We talk a lot in FCA about the lasting and profound influence of a Coach.  If you have coached for awhile, you know you have the power to have incredible influence in your players lives.  


    But we also know that our competitive nature and drive to push our players to be their best can be a two-edged sword.  On one side, we push and stretch them to accomplish more than they thought possible.  On the other, we may wonder if we have gone too far.  Was I too harsh in my criticism?  Did my anger get the best of me and cause me to be too negative?  Did I blow my chance to positively influence a kid?

    Our coaches Bible study group this morning talked about a principle from Hebrews 13.  In verse 7, the writer encourages us to consider, not only the words, but the example of how our spiritual leaders live their life, and imitate their faith.   This challenged us to step back and look at the big picture in our coaching:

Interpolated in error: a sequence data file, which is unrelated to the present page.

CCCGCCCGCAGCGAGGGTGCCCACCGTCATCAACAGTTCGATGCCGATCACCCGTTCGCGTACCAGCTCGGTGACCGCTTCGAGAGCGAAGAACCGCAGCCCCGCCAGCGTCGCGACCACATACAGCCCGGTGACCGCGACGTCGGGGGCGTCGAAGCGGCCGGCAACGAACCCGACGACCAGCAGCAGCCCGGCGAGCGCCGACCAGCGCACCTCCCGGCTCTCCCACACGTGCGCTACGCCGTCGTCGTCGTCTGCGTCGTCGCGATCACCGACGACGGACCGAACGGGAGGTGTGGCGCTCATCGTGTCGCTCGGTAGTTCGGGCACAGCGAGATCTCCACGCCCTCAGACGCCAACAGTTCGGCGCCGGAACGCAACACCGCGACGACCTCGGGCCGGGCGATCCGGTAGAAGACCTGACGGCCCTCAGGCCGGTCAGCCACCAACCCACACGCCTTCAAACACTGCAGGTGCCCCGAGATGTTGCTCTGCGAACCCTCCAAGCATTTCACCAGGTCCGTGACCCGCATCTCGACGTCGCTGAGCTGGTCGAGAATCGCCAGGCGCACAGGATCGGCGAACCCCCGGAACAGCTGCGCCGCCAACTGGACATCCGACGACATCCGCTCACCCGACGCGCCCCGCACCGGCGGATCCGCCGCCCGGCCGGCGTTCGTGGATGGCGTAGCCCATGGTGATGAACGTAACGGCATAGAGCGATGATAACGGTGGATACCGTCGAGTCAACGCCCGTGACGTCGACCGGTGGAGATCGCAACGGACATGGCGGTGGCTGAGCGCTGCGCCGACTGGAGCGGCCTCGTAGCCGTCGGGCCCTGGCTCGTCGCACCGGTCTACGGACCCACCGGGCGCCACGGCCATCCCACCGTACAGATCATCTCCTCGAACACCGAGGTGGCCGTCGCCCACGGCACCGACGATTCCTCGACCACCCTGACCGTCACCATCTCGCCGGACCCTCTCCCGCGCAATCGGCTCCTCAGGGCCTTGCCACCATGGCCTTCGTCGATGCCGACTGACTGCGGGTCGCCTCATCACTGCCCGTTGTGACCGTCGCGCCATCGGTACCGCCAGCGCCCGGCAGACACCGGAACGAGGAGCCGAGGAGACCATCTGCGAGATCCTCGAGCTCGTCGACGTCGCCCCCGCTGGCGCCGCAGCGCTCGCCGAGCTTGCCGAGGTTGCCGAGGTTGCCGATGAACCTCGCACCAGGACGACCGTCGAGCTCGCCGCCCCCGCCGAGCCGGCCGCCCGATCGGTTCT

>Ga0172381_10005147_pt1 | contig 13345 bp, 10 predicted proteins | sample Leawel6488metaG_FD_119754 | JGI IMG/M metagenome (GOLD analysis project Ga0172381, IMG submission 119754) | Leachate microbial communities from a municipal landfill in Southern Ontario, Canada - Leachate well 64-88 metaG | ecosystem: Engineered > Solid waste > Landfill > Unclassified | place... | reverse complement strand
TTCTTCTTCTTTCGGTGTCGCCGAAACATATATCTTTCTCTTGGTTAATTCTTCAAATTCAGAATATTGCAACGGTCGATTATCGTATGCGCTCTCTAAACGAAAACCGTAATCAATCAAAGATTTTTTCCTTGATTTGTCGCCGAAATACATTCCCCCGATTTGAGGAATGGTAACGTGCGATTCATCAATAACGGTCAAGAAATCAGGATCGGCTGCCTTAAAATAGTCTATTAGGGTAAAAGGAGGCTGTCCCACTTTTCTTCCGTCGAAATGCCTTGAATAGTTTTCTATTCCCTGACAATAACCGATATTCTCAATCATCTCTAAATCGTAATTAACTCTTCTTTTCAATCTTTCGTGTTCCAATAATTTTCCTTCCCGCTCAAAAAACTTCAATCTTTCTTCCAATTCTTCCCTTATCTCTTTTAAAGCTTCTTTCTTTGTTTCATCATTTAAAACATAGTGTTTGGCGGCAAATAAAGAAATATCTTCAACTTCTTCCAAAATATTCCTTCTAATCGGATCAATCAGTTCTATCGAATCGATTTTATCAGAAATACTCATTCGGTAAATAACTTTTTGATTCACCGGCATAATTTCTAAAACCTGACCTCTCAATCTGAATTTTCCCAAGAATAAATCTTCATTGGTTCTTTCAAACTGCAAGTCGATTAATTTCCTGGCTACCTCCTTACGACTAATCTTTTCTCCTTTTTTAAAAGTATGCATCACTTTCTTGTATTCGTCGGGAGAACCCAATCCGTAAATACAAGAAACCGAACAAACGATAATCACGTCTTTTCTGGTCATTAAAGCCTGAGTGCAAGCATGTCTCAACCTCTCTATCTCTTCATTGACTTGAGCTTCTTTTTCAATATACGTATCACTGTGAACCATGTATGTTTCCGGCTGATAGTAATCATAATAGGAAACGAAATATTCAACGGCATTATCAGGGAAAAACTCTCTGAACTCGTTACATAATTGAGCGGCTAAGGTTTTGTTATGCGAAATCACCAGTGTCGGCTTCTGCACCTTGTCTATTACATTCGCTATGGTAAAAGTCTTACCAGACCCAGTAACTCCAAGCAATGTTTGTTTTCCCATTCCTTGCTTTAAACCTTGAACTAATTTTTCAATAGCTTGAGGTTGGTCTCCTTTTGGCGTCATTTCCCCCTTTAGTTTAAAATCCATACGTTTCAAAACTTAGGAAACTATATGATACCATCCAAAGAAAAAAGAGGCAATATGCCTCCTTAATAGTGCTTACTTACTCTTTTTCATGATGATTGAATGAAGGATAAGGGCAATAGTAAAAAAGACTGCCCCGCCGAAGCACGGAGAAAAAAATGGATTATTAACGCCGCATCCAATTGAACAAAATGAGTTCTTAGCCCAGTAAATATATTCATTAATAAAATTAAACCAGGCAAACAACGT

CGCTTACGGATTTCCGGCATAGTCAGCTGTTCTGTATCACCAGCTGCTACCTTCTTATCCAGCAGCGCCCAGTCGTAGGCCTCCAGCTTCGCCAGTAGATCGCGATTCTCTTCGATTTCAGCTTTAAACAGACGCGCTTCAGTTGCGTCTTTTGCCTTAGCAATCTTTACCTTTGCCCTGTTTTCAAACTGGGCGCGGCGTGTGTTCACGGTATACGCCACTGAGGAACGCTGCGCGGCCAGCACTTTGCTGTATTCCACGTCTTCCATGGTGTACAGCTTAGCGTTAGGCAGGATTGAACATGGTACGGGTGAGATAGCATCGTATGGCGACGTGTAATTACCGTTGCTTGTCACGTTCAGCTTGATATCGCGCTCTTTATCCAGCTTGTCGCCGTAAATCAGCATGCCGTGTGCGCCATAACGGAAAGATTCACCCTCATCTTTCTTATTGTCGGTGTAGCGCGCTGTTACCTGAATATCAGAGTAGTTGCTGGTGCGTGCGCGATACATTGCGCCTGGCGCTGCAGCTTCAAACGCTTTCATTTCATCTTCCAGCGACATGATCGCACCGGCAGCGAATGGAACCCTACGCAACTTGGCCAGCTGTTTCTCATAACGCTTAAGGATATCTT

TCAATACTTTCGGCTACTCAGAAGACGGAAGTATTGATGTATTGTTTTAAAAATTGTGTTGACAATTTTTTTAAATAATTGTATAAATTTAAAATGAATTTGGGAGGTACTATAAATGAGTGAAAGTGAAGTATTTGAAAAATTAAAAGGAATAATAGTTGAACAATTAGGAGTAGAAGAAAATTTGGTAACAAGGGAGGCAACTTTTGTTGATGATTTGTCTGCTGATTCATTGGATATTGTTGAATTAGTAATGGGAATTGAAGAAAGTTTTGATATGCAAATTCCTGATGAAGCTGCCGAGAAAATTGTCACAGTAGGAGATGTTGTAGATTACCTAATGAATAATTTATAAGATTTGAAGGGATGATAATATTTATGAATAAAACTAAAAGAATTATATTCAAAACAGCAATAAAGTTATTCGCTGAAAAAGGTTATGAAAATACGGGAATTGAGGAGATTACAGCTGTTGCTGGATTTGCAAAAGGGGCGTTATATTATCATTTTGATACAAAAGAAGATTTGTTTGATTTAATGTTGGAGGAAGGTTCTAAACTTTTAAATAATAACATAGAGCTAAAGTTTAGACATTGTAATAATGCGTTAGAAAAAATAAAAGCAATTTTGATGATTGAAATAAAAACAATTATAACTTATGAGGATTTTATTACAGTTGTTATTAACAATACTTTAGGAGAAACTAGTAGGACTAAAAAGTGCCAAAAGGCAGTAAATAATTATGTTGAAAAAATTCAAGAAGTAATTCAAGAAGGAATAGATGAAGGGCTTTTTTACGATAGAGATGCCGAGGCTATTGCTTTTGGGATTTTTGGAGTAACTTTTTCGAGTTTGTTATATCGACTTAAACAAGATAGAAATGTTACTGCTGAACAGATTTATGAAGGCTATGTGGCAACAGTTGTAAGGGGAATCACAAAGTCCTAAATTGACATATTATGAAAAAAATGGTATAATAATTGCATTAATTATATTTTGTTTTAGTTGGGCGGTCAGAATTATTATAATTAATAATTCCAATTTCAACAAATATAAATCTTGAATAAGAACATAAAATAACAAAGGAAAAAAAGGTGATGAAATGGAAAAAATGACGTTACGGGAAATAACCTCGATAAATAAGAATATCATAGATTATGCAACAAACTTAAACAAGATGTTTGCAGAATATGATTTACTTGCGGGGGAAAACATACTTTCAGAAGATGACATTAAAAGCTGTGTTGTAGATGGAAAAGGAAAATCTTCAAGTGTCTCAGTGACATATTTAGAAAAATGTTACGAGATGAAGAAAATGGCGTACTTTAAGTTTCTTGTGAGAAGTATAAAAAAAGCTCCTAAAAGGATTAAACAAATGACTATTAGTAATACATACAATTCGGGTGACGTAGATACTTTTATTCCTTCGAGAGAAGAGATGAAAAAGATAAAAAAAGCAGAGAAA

·         Do my players see a faith in me that they want to imitate? 

    ·         In the midst of planning practices, preparing for games, and trying to move up in the standings, am I taking time to build relationships with my players? 

    ·         Is my pursuit of excellence in our performance overshadowing my ability to love my players and display the grace of God to them?

     Take heart and realize that if you are following Christ in an authentic way, despite mistakes or misdirected words at times, your players will see this and have an example to follow for the rest of their lives.  That is the right kind of lasting influence.